Taking Action on customer experience measurements typically starts with the Front Line because they have the most contact with customers, and this represents your area of quickest wins. You need to consider the following in designing your customer outreach strategy for the Front Line:
■ Which customers should receive a follow-up?
■ Who should conduct the follow-up?
■ When should the follow-up occur?
■ What should happen after the follow-up?
■ How should the follow-up be handled?

GOAL FOLLOW-UP WITH… REDESIGN SERVICE
Neutralize Detractors.  Detractors.  Begin with most dissatisfied
Detractors (0-3 on recommend
scale). As your process gains mo-
mentum, incorporate all Detractors. 
Optimize Customer
Experience. 

High-value Promoters,
Passives and
Detractors. 

Interview Promoters, Passives, and
Detractors to uncover their percep-
tion of your performance on key pri-
orities. Leverage learning for
improvement. 
Improve Relationships.  All customers.  Listen to Detractors to fix problems.
Listen to Passives to find how to
move them to Promoters. 
Mobilize Promoters.  Especially High Value
Promoters. 
Use feedback from Promoters for
communication to customer base,
employee recognition and targeted
selling. 

Levels Of Sales

Your gold customers represent the top 50% of sales, silver customers represent the next 30%, and bronze customers represent the final 20% of sales. There are Promoters, Passives, and Detractors within each value segment. Neutralizing Detractors is your first priority because of the negative word of mouth and financial harm these customers do. (See my column on “Economic Word of Mouth” at www.croplife.com.)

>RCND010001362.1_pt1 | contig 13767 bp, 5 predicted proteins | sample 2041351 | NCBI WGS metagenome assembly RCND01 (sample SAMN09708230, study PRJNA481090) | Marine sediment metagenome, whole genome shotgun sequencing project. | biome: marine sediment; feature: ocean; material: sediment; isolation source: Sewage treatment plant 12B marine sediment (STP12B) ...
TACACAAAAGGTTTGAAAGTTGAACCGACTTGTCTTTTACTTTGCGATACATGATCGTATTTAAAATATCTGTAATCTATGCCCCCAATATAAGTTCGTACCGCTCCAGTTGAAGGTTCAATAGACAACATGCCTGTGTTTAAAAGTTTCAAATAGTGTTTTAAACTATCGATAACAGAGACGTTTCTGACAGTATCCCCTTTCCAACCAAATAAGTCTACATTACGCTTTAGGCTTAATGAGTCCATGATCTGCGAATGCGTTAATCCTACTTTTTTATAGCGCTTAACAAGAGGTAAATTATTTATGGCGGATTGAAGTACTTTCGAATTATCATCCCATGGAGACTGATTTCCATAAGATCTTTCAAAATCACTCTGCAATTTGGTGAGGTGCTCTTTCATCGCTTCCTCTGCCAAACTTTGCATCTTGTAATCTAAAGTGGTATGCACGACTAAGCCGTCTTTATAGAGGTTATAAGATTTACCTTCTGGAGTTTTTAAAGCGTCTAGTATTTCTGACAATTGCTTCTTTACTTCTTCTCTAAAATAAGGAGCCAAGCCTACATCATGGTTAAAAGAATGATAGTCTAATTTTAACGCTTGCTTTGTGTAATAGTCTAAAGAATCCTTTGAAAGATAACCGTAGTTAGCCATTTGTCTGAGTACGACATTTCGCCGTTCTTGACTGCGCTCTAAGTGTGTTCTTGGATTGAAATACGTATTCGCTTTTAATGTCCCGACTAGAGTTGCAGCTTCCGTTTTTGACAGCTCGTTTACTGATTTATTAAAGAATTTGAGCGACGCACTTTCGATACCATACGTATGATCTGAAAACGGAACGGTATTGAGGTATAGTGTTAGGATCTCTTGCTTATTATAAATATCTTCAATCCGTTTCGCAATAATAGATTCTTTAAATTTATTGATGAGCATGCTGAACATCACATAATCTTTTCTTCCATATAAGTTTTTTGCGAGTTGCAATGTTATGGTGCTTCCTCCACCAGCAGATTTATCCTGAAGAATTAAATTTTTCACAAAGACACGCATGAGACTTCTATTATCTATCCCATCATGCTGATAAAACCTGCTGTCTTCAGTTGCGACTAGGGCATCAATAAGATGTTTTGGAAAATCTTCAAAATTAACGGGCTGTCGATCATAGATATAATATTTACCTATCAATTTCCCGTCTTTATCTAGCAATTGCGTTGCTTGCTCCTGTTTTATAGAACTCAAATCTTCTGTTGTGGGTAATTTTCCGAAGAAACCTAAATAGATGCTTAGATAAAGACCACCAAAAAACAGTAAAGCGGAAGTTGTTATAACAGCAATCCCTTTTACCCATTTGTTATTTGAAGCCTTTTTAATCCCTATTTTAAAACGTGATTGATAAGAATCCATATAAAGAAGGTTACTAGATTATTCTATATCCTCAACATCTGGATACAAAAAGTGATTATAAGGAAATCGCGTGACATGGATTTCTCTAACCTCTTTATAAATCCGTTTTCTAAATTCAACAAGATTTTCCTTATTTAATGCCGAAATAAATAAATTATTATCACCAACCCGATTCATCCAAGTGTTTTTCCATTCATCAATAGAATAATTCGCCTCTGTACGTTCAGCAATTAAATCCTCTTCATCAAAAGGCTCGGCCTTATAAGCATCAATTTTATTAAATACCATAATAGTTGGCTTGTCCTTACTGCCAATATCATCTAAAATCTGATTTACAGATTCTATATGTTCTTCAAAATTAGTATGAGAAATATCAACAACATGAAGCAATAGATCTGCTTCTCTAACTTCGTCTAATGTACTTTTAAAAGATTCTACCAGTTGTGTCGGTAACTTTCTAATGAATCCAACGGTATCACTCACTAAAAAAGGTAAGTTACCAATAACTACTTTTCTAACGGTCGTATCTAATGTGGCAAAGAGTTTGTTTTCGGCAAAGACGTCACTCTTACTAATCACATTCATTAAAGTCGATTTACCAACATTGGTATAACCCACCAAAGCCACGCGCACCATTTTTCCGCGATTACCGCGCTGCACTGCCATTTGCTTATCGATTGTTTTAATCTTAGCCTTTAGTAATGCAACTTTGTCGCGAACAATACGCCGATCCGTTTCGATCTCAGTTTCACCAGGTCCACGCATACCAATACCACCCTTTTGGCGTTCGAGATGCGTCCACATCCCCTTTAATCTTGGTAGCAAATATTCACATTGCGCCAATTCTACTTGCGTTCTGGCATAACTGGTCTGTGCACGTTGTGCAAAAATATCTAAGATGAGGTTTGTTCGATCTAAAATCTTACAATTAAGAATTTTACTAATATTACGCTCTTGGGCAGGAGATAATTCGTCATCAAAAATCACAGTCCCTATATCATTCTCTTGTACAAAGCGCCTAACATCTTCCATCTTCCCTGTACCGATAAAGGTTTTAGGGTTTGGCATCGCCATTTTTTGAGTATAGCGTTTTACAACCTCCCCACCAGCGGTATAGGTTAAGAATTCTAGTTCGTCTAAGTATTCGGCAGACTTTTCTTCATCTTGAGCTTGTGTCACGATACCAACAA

The chart above links four strategic goals with customer groups that should receive follow-ups once your customer feedback system in place. Suggested service design improvements are shown for each goal.

Next, let’s consider who should conduct customer follow-up in your com­pany. Neutralizing Detractors generally starts with the Front Line. They need clear guidelines from management regarding their latitude for resolving problems. I recommend you have an escalation path to your line managers, or higher for cases where Front Line staff cannot resolve a Detractors problem.

Customer problems often result from dysfunctional processes within the company. Optimizing customer experiences will require root-cause analysis to identify the gaps in your various service delivery processes that cause customer problems. I usually recommend companies develop a cross-functional team with staff from across the company who have unique perspectives on the customer experience and how it can be improved. The line managers in your company are the logical champions of this effort. Describing this process will be the topic of a separate column.

As a final word, I want to make three observations that will help you become more aligned with customers. First, identify your Detractors because they hurt you financially. Your customer feedback process must run all year long. Second, follow up with Detractors to understand and fix their problems. Many times, these problems result from processes within the company that just don’t work for customers. Finally, follow up within about 48 hours of learning about a detractor problem.

Leave a Reply

Latest News
ManagementWashington Visit and Bayer/Monsanto Deal Update
May 26, 2016
Editors Paul Schrimpf and Eric Sfiligoj discusses a recent trip to DC and the latest news on the proposed pairing Read More
Fertilizer closeup in hand
Industry NewsVerdesian: Striking A Balance Between Yield & ROI
May 26, 2016